Staff Recommendations

A listing of staff proclivities, recommended by both past and present bookstore and publishing employees. Check back for new recommendations each month as we bring you the best of what we're reading or have read. Browse by title, author or staff member!



  Andy
  |  Chris
  |  Don
  |  Elaine
  |  Garrett
  |  Jackson
  |  Jeff
  |  Lawrence
  |  Layla
  |  Linda
  |  Michael
  |  Nancy
  |  Paul
  |  Peter
  |  Scott
  |  Stacey
  |  Tân
  |  Vanessa

   
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    sort list by author | publication date


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Beijing Coma
A Novel
Ma Jian
Recommended by Paul, City Lights Books Dai Wei, a PhD student and protestor in Tianan-men Square in June 1989, was caught by a soldier's bullet and fell into a deep coma. But as the millennium draws near, he begins to emerge from unconsciousness...
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The Bell Jar
Sylvia Plath
A harrowing portrait of depression, fearlessly illustrated by one of the most talented and incredible minds in modern literature. If you have an interest in understanding mental illness and its effects on creativity, let this be your cornerstone. Utterly devastating, but in the most beautiful way possible. It's one of my all-time favorites.
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Benjamin Bear in Fuzzy Thinking
Philippe Coudray
The silly logic of a very serious bear! Benjamin Bear does everything in his own funny way, whether it's drying dishes on a rabbit's back or throwing a ball at a friend to make him play. In this series of gags starring a very loopy bear...
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Bicycle Diaries
David Byrne
David Byrne's travel diaries illuminate the amazing power that dislocating oneself from their homebase has on the senses. His work sends him to cities in the US and around the world, and the visits are anything but passive.
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Big Sur
Jack Kerouac
An interesting biography of what happens when fame and age taint the dream of being "on the road" in the life of this aspiring poet. The book details Kerouac's descent into alcoholism and hope for salvation. I think this is one of his greatest...
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The Book of Monelle
Marcel Schwob
A dark, haunted book by a man who was a secret literary influence on an astonishing number of great avante-garde writers. Schwob wrote this about, and for, a young girl of the streets whose death shattered him. He channels both the thunder of...
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The Book of Other People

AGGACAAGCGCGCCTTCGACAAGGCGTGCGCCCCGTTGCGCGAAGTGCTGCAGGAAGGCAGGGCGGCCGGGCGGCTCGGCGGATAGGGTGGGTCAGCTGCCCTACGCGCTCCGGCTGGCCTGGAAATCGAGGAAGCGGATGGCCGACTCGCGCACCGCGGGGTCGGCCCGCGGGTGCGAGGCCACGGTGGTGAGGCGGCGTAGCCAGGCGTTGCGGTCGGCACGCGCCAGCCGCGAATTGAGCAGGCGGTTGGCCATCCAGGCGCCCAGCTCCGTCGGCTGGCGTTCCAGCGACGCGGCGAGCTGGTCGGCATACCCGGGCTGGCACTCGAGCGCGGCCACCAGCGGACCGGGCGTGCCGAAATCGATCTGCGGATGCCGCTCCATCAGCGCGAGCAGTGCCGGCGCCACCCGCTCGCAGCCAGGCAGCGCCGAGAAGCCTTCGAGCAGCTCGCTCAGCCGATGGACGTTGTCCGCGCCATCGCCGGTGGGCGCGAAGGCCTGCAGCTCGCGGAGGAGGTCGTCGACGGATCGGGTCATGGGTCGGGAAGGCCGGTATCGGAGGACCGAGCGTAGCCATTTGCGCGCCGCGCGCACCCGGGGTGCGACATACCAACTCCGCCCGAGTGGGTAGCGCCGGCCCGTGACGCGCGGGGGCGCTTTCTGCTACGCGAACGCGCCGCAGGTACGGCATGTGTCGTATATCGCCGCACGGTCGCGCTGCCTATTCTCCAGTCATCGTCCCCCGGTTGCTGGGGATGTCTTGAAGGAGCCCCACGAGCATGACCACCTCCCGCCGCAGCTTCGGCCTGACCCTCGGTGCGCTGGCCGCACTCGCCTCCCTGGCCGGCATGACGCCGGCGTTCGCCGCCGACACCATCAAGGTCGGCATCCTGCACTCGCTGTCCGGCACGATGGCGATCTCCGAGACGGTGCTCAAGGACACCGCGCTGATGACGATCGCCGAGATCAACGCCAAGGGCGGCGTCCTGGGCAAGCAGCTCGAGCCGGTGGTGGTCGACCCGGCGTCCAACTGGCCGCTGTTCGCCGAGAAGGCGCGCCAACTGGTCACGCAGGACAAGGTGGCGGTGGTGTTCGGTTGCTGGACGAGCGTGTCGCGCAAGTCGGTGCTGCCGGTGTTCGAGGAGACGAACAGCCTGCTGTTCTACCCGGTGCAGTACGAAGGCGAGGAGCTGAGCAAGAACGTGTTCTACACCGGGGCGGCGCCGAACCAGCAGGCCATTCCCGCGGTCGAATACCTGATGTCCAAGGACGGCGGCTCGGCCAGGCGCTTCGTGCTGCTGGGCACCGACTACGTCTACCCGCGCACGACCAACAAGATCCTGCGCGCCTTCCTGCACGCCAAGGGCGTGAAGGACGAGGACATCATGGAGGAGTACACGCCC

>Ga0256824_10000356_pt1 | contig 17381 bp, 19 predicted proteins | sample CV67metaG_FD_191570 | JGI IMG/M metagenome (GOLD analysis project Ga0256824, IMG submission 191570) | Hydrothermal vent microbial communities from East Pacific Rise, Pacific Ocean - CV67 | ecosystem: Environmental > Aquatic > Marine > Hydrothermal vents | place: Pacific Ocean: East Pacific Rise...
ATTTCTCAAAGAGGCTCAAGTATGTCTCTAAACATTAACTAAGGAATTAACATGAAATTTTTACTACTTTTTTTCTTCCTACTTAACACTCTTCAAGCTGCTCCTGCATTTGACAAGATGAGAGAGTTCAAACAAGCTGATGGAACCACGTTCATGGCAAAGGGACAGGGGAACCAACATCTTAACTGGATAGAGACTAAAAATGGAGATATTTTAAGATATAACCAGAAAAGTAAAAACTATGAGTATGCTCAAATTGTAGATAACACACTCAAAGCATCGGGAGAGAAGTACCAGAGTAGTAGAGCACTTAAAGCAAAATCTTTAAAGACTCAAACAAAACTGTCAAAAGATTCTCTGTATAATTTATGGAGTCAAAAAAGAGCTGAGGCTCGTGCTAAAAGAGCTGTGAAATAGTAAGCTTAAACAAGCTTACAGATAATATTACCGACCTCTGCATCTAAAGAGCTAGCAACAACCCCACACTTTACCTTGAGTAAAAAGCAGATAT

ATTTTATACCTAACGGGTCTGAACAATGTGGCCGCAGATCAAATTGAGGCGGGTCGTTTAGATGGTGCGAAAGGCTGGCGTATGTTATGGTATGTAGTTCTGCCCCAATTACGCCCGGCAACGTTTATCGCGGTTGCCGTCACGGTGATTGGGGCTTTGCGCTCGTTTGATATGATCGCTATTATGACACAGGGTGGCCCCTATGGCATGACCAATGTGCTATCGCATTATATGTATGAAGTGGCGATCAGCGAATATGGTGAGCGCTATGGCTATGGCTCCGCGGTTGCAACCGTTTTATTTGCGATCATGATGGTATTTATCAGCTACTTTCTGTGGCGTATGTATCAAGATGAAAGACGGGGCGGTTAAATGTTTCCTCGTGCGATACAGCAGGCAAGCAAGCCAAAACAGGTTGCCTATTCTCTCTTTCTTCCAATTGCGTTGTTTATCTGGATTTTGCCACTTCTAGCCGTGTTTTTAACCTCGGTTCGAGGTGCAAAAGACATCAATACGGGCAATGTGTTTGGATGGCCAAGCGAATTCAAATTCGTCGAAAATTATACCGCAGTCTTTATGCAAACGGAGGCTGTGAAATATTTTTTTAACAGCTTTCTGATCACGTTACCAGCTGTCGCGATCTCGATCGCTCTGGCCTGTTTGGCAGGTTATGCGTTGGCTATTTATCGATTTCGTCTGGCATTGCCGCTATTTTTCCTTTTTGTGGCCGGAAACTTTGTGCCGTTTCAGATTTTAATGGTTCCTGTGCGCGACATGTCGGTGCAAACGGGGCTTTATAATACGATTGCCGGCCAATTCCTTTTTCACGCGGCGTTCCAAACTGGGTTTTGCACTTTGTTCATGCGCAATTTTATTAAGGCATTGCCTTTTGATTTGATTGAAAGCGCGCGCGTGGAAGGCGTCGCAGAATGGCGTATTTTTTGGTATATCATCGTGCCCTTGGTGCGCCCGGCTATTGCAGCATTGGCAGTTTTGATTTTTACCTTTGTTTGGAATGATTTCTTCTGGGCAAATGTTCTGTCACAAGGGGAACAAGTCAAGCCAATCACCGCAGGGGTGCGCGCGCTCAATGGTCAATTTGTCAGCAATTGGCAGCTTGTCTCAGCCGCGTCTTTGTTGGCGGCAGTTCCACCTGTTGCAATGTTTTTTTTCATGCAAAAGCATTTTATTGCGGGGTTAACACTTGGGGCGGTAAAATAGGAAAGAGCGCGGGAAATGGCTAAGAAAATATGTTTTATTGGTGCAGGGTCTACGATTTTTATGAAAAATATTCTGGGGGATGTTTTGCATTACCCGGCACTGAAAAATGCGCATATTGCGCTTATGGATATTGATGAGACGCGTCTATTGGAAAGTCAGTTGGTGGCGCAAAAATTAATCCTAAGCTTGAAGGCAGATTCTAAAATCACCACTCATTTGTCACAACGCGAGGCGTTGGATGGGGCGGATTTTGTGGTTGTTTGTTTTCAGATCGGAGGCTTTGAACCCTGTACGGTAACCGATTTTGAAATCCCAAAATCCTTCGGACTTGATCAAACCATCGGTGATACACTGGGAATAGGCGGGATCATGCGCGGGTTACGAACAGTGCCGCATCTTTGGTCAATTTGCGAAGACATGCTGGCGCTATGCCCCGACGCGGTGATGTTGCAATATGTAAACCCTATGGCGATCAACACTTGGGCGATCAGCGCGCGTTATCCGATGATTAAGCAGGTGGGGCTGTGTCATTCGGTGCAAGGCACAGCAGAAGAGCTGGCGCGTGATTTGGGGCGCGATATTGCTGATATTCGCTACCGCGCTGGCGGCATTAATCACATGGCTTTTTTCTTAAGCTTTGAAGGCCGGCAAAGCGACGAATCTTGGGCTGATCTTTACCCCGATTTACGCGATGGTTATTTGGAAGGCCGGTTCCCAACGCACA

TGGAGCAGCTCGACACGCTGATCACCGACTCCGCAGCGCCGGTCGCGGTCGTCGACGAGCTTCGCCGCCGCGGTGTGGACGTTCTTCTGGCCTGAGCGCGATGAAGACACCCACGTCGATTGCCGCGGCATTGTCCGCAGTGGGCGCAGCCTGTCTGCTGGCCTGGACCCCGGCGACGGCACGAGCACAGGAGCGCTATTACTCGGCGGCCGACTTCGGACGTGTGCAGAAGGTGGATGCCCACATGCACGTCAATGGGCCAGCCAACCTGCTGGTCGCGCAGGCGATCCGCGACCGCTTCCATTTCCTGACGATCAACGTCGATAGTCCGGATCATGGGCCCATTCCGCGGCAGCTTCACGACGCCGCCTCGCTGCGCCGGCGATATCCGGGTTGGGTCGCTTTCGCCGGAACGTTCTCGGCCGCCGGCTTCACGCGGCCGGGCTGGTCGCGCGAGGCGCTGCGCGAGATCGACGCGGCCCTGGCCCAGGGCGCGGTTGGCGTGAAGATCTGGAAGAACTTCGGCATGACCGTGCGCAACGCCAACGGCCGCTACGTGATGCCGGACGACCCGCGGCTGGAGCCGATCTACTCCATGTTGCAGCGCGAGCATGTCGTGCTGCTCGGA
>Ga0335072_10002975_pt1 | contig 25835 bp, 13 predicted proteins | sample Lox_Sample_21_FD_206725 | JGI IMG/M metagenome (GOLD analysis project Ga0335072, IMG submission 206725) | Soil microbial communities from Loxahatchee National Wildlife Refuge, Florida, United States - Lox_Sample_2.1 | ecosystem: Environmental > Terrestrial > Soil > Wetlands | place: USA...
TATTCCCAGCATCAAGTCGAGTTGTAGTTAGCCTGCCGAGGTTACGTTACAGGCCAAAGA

Zadie Smith
If "hell is other people" (as Sartre once said), then this book affirms just the opposite. To raise money for 826 New York, Zadie Smith commissioned 22 of today's most provocative contemporary writers to "make somebody up." The result? A diverse collection of fantastic character sketches that both entertain and arouse the imagination.
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Border Songs
Jim Lynch
It is one of the particular pleasures of being a bookseller that every now and then I read a book that brings the world into sharper focus and ontological shadows into light. A book that creates a penumbra of perception that allows the world to shimmer wi
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Boy, Snow, Bird
A Novel
Helen Oyeyemi
Named one of 2014's most anticipated books by CNN, The Huffington Post, Bookpage, Time.com, The Chicago Tribune, Vulture, Philadelphia Inquirer, Real Simple, The Millions and Flavorwire. From the prizewinning author of Mr. Fox, the Snow White fairy tale brilliantly recast as a story of family secrets, race, beauty, and vanity.
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The Bridegroom Was a Dog
A Novel
Yoko Tawada
There is a surreal bawdiness that gives this strange little story the feel of an erotic folk tale. It's easy to get lost in the playful and mischievous world that Tawada develops. —Recommended by Luke, City Lights Books
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The Brief Wondrous Life of Oscar Wao
Junot Díaz
Recommended by Paul, City Lights Books The most talked about—and praised—first novel of 2007, and winner of the Pulitzer Prize. Oscar is a sweet but disastrously overweight ghetto nerd who—from the New Jersey home he shares with his old world mother...
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The Buddha in The Attic
Julie Otsuka
In eight incantatory sections, The Buddha in the Attic traces their extraordinary lives, from their arduous journey by boat, where they exchange photographs of their husbands, imagining uncertain futures in an unknown land; to their arrival in San...
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Canada
A Novel
Richard Ford
"First, I'll tell about the robbery our parents committed. Then about the murders, which happened later." Then fifteen-year-old Dell Parsons' parents rob a bank, his sense of normal life is forever altered. In an instant, this private cataclysm drives...
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The Cats of Copenhagen
James Joyce
The Cats of Copenhagen was first written for James Joyce's most beloved audience, his only grandson, Stephen James Joyce, and sent in a letter dated September 5, 1936. Cats were clearly a common currency between Joyce and his grandson. In early August 1936, Joyce sent Stephen "a little cat filled with sweets"—a kind of Trojan cat...

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